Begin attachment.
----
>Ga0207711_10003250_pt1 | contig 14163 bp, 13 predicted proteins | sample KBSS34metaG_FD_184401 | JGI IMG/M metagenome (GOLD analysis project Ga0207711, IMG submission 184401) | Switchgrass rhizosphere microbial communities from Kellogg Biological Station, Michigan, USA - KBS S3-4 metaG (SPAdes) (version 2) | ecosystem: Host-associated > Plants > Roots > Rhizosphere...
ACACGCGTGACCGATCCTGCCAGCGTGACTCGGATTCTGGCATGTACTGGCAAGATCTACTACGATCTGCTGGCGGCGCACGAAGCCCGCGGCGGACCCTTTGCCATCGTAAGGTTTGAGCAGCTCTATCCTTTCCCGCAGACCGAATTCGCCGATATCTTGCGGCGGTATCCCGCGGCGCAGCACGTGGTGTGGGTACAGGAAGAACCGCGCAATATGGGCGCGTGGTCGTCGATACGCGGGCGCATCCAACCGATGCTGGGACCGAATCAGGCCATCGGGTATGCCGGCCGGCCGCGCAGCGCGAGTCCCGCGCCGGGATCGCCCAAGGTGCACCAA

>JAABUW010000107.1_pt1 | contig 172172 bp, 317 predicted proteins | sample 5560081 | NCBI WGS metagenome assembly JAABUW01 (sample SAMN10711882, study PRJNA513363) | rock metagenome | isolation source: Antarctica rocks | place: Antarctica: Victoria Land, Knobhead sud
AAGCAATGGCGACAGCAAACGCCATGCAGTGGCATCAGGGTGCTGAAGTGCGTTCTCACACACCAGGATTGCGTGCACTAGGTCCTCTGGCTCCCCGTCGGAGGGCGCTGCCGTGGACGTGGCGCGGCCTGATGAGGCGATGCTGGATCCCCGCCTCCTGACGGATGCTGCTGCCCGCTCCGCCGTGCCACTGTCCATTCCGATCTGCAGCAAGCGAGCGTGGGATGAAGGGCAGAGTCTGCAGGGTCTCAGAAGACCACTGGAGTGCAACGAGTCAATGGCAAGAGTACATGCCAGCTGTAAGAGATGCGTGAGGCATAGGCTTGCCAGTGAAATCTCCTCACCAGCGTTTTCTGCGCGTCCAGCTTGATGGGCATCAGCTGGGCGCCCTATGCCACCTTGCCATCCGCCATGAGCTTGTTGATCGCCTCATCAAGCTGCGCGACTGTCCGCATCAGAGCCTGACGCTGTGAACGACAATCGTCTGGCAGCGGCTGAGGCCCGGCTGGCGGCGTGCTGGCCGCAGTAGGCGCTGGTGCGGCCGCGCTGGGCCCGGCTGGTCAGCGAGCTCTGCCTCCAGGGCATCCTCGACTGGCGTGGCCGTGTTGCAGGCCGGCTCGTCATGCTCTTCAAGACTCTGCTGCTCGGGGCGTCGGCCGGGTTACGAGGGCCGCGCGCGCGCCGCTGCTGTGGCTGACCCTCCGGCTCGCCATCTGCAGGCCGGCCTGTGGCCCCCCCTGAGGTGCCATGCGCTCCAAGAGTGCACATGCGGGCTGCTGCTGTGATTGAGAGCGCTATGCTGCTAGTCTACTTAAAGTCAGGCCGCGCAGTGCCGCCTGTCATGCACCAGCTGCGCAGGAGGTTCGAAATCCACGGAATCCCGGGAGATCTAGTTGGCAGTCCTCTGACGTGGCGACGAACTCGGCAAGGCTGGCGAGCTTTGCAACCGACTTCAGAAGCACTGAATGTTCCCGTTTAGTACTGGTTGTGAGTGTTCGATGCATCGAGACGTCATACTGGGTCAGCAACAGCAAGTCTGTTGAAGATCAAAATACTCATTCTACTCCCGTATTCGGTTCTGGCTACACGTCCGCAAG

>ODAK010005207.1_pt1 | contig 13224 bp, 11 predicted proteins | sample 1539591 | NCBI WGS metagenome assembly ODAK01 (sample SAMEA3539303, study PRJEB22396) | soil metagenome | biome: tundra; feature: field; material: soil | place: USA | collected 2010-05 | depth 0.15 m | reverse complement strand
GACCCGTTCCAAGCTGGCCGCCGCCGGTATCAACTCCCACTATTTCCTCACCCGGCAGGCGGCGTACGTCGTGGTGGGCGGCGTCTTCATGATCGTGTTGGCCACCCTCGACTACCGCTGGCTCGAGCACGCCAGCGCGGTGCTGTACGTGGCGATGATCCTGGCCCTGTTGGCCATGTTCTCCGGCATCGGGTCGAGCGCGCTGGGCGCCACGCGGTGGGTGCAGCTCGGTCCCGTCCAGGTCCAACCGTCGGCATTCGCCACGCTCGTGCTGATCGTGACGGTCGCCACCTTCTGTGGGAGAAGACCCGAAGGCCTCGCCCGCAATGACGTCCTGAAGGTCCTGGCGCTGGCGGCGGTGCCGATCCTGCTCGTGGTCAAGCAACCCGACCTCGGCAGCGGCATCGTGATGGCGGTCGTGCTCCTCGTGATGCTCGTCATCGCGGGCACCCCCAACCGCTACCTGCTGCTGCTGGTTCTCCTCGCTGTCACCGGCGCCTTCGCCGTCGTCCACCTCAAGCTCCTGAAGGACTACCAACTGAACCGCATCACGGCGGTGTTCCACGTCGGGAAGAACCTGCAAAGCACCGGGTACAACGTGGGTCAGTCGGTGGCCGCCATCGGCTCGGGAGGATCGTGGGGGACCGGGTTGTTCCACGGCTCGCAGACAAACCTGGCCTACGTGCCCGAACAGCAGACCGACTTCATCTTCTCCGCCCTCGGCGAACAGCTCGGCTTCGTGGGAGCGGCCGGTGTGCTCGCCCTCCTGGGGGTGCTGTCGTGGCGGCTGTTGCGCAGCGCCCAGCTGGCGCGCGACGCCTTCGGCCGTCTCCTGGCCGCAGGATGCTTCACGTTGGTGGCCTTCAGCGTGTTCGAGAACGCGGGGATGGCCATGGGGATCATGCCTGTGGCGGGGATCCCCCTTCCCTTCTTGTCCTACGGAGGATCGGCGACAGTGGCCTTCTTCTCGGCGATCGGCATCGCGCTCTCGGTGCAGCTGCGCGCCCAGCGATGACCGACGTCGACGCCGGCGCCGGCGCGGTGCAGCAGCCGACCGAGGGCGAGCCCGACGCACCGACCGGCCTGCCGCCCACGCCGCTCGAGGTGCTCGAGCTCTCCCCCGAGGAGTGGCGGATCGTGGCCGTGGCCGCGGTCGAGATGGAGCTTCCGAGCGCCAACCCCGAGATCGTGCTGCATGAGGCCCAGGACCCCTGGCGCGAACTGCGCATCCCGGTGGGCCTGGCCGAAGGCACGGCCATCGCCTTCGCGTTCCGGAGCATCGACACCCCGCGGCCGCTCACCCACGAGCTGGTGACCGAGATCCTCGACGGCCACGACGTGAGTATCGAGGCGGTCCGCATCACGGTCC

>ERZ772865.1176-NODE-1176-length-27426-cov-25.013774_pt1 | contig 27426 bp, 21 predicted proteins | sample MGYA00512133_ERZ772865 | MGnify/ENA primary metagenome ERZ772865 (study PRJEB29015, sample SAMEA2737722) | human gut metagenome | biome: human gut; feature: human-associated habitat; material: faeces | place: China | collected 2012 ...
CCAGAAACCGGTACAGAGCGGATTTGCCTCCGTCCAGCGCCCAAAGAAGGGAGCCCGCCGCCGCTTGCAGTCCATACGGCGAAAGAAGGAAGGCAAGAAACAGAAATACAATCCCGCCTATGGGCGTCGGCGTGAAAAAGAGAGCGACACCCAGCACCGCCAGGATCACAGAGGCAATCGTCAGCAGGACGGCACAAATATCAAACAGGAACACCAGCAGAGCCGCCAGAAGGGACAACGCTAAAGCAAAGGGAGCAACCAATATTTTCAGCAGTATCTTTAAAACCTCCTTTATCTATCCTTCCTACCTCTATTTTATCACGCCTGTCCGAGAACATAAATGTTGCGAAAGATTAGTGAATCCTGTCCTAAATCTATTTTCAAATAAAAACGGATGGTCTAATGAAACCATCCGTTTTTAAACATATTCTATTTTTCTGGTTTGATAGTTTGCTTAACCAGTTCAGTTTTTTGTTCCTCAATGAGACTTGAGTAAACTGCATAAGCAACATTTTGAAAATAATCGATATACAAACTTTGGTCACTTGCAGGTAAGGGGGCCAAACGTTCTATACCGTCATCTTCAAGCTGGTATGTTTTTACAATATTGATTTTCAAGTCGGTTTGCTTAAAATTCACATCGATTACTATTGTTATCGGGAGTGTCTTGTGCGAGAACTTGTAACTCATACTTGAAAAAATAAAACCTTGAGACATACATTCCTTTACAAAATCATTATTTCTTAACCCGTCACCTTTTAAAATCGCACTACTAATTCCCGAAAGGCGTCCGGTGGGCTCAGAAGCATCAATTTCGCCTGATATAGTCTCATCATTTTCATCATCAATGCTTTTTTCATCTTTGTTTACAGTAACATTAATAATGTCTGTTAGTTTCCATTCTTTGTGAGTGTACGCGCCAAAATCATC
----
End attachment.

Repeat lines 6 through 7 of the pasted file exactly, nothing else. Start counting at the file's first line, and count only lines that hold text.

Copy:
GACCCGTTCCAAGCTGGCCGCCGCCGGTATCAACTCCCACTATTTCCTCACCCGGCAGGCGGCGTACGTCGTGGTGGGCGGCGTCTTCATGATCGTGTTGGCCACCCTCGACTACCGCTGGCTCGAGCACGCCAGCGCGGTGCTGTACGTGGCGATGATCCTGGCCCTGTTGGCCATGTTCTCCGGCATCGGGTCGAGCGCGCTGGGCGCCACGCGGTGGGTGCAGCTCGGTCCCGTCCAGGTCCAACCGTCGGCATTCGCCACGCTCGTGCTGATCGTGACGGTCGCCACCTTCTGTGGGAGAAGACCCGAAGGCCTCGCCCGCAATGACGTCCTGAAGGTCCTGGCGCTGGCGGCGGTGCCGATCCTGCTCGTGGTCAAGCAACCCGACCTCGGCAGCGGCATCGTGATGGCGGTCGTGCTCCTCGTGATGCTCGTCATCGCGGGCACCCCCAACCGCTACCTGCTGCTGCTGGTTCTCCTCGCTGTCACCGGCGCCTTCGCCGTCGTCCACCTCAAGCTCCTGAAGGACTACCAACTGAACCGCATCACGGCGGTGTTCCACGTCGGGAAGAACCTGCAAAGCACCGGGTACAACGTGGGTCAGTCGGTGGCCGCCATCGGCTCGGGAGGATCGTGGGGGACCGGGTTGTTCCACGGCTCGCAGACAAACCTGGCCTACGTGCCCGAACAGCAGACCGACTTCATCTTCTCCGCCCTCGGCGAACAGCTCGGCTTCGTGGGAGCGGCCGGTGTGCTCGCCCTCCTGGGGGTGCTGTCGTGGCGGCTGTTGCGCAGCGCCCAGCTGGCGCGCGACGCCTTCGGCCGTCTCCTGGCCGCAGGATGCTTCACGTTGGTGGCCTTCAGCGTGTTCGAGAACGCGGGGATGGCCATGGGGATCATGCCTGTGGCGGGGATCCCCCTTCCCTTCTTGTCCTACGGAGGATCGGCGACAGTGGCCTTCTTCTCGGCGATCGGCATCGCGCTCTCGGTGCAGCTGCGCGCCCAGCGATGACCGACGTCGACGCCGGCGCCGGCGCGGTGCAGCAGCCGACCGAGGGCGAGCCCGACGCACCGACCGGCCTGCCGCCCACGCCGCTCGAGGTGCTCGAGCTCTCCCCCGAGGAGTGGCGGATCGTGGCCGTGGCCGCGGTCGAGATGGAGCTTCCGAGCGCCAACCCCGAGATCGTGCTGCATGAGGCCCAGGACCCCTGGCGCGAACTGCGCATCCCGGTGGGCCTGGCCGAAGGCACGGCCATCGCCTTCGCGTTCCGGAGCATCGACACCCCGCGGCCGCTCACCCACGAGCTGGTGACCGAGATCCTCGACGGCCACGACGTGAGTATCGAGGCGGTCCGCATCACGGTCC

>ERZ772865.1176-NODE-1176-length-27426-cov-25.013774_pt1 | contig 27426 bp, 21 predicted proteins | sample MGYA00512133_ERZ772865 | MGnify/ENA primary metagenome ERZ772865 (study PRJEB29015, sample SAMEA2737722) | human gut metagenome | biome: human gut; feature: human-associated habitat; material: faeces | place: China | collected 2012 ...